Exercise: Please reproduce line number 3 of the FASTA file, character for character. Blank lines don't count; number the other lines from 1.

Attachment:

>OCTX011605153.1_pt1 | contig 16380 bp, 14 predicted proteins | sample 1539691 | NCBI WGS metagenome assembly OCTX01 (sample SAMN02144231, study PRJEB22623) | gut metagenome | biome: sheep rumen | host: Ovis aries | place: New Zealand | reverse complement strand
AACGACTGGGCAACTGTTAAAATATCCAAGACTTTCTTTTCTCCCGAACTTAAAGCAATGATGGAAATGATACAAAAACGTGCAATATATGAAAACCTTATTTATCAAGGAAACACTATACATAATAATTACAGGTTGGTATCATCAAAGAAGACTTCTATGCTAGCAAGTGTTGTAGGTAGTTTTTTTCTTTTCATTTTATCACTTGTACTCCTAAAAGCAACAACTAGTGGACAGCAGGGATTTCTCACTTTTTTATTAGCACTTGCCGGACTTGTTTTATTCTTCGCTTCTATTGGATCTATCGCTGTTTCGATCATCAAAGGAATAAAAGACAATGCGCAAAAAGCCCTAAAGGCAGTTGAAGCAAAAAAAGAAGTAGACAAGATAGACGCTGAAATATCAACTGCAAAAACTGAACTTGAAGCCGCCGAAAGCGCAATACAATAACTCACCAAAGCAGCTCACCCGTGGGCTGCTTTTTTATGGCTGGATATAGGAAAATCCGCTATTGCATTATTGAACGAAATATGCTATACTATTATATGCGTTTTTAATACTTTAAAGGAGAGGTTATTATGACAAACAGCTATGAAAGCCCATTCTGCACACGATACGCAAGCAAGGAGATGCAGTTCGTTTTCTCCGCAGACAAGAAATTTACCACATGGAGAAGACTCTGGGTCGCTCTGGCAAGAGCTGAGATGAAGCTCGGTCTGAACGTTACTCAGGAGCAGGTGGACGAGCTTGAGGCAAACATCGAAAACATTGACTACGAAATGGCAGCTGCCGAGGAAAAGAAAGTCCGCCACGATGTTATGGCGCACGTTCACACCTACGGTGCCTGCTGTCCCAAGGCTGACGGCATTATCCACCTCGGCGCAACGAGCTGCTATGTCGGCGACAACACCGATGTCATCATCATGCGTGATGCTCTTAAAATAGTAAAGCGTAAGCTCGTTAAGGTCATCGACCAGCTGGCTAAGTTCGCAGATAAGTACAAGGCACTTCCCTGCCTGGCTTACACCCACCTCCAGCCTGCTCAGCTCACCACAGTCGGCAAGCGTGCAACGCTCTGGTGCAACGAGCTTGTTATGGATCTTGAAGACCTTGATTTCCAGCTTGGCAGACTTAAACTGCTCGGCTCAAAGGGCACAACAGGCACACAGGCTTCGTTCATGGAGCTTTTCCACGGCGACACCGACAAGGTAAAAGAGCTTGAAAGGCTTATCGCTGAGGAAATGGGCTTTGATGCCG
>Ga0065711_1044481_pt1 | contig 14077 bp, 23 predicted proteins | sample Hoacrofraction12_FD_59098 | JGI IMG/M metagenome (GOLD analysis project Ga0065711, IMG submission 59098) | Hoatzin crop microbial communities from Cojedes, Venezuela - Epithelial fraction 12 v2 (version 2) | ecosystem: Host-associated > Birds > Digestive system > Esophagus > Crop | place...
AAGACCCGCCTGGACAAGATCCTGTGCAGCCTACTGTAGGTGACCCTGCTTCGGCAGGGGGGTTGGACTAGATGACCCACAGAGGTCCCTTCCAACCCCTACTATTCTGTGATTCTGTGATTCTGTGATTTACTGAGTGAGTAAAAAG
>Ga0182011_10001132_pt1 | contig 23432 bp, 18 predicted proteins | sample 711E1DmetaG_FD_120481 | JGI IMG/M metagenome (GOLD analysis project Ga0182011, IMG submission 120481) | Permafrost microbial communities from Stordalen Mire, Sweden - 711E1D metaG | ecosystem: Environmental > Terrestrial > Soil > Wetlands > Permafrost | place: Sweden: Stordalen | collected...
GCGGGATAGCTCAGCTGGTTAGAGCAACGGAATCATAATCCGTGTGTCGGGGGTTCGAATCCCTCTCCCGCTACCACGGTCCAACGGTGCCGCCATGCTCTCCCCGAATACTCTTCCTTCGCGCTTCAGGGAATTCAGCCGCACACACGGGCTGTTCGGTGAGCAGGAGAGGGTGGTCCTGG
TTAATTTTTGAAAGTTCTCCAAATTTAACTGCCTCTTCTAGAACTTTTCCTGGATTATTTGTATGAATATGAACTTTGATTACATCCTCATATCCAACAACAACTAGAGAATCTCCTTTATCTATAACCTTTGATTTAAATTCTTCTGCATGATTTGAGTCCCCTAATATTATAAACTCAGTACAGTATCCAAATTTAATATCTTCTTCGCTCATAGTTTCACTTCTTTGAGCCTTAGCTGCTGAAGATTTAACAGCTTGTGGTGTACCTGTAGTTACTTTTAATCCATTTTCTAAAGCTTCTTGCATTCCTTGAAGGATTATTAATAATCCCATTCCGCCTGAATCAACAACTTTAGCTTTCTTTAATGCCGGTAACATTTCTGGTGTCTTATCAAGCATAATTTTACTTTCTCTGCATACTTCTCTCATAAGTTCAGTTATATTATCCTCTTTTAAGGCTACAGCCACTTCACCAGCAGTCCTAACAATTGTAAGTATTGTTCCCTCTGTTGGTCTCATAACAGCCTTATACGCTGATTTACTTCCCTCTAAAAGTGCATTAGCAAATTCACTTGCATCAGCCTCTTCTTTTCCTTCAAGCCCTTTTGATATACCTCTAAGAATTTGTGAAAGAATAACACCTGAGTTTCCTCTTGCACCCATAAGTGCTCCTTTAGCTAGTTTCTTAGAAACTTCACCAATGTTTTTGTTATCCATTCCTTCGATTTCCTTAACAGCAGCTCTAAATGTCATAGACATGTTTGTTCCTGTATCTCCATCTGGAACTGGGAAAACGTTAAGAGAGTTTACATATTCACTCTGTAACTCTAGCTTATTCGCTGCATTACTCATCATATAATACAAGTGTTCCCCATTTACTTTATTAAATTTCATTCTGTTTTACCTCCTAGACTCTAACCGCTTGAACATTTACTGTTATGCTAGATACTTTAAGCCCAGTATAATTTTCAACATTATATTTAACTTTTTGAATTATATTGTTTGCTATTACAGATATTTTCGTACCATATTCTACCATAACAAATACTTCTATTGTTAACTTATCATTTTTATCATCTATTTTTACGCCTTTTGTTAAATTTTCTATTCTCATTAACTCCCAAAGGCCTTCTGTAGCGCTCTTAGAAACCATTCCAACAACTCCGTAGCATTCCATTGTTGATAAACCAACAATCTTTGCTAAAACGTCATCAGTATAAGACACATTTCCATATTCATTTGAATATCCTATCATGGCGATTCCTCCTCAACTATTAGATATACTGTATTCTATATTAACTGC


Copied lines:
>Ga0065711_1044481_pt1 | contig 14077 bp, 23 predicted proteins | sample Hoacrofraction12_FD_59098 | JGI IMG/M metagenome (GOLD analysis project Ga0065711, IMG submission 59098) | Hoatzin crop microbial communities from Cojedes, Venezuela - Epithelial fraction 12 v2 (version 2) | ecosystem: Host-associated > Birds > Digestive system > Esophagus > Crop | place...